The capital city of Hanoi has set a target of reaching a per-capita income of around 7,500 USD a year by 2020.
The target was announced at a July 4 meeting chaired by the Secretary of the Municipal Party, Committee Pham Quang Nghi, on plans to implement the Politburo’s Resolution No. 11 on the capital city’s development and the way forward to 2020.
During this period, Hanoi will strive to achieve an average economic growth of 12 percent a year. Quality services will play an essential role in the city’s economic structure, the rate of schools up to national standards will reach approximately 70 percent and 75 percent of workers will receive training.
The city is also targeting having two-thirds of all communes up to the new national rural standards and the entire population having access to clean water by 2020.
Public transport is expected to meet about 45 percent of demand while the ratio of urban woodland will reach 10-12 m2 per head of population.
To realise these targets, Hanoi’s Party Committee set out five major solutions, focusing on making the most of the city’s potential and resources, speeding up administrative reforms and improving the efficiency of State management.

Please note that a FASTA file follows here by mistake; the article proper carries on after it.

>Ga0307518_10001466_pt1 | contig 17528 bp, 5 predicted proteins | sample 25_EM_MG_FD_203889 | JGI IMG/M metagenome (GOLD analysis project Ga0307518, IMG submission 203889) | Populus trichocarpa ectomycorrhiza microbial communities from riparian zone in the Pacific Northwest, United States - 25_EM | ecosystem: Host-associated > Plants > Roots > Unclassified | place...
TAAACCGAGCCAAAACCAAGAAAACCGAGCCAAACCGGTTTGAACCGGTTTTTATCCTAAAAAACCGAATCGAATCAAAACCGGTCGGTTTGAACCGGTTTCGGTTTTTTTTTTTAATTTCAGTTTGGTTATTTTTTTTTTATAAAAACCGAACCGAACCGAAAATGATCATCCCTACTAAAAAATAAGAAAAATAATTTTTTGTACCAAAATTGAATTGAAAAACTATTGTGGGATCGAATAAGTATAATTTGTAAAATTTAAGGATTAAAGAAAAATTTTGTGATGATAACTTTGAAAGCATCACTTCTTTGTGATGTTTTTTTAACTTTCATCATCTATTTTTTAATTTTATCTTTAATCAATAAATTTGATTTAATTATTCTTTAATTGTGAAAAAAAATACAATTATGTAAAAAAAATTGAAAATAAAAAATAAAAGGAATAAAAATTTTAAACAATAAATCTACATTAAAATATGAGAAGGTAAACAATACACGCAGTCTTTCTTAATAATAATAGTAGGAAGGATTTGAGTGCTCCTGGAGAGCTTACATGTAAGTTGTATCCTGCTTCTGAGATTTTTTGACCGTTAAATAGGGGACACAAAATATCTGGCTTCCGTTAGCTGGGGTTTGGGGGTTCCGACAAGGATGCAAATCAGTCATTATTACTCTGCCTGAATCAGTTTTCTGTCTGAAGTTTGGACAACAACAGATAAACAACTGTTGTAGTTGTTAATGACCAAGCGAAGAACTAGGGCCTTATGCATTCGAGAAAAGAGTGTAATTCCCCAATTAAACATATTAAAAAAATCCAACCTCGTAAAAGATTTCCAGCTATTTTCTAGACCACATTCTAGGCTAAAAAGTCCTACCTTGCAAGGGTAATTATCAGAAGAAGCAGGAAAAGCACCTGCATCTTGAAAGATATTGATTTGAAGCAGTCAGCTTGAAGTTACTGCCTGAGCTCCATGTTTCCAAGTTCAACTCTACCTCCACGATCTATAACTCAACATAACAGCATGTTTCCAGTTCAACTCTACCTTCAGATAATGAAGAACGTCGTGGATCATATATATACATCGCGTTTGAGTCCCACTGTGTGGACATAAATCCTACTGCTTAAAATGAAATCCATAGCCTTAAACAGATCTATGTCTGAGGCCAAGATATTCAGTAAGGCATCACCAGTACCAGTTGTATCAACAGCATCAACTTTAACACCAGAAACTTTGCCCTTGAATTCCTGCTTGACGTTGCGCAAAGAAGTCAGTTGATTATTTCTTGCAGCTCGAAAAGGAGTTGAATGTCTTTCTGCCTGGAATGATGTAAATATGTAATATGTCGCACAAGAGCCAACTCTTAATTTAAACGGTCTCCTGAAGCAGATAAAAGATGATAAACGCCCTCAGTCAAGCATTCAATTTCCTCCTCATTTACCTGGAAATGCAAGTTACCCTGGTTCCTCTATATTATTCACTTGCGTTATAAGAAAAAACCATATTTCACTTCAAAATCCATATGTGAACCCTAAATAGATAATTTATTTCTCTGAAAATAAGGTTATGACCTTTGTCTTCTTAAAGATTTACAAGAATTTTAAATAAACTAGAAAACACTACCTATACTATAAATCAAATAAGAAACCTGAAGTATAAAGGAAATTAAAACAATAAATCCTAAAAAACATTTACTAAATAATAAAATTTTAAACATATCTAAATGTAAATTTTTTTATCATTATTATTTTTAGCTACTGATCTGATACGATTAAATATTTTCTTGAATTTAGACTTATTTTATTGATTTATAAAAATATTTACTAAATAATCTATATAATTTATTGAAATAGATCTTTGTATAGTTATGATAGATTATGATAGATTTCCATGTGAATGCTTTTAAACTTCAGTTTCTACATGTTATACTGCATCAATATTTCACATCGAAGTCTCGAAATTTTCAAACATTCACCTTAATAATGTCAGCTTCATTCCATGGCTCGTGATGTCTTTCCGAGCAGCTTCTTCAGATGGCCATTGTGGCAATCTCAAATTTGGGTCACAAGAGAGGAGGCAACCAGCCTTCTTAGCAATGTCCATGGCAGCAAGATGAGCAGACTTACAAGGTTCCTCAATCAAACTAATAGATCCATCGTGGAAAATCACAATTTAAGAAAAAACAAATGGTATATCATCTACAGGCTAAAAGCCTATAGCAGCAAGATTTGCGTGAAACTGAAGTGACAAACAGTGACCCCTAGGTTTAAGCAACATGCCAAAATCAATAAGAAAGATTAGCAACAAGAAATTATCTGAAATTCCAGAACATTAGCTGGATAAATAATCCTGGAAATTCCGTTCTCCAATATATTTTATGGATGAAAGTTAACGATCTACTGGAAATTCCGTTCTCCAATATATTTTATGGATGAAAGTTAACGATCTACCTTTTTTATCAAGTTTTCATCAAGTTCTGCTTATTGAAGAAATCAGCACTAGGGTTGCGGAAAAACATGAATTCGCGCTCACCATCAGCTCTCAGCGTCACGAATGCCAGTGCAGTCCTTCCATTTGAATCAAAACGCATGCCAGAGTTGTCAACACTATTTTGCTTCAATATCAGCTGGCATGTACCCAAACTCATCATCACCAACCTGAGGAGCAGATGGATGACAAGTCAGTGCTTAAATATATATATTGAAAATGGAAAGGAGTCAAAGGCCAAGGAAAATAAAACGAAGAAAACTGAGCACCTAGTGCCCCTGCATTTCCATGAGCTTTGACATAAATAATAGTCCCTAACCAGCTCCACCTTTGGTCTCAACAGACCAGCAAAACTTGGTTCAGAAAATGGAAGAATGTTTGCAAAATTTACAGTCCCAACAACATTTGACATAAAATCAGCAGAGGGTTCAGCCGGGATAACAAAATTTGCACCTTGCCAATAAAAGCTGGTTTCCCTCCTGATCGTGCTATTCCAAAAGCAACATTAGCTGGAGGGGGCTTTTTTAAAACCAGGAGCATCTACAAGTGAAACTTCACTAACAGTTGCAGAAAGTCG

They city will complete and draw up policies and procedures, especially those that concern the development of commodities, services, real estate, the labour market, and science and technology. It will also make moves to attract more talented employees and capital investment to develop the city’s infrastructure.
By 2020, the authorities want Hanoi to be a modern national political and administrative centre; a hub for culture, science, education, economics and international transactions; and have enough impetus to develop the Red River Delta.
The city will ensure that the material and spiritual lives of the city’s residents are improved, defence and security are consolidated and a stronger political system is in place.
On concluding their meeting, Nghi said that all the ideas had reflected a high decree of unanimity and emphasised on the need to continue fine-tuning policies and procedures and boost administration reforms to overcome barriers that hinder the capital’s development.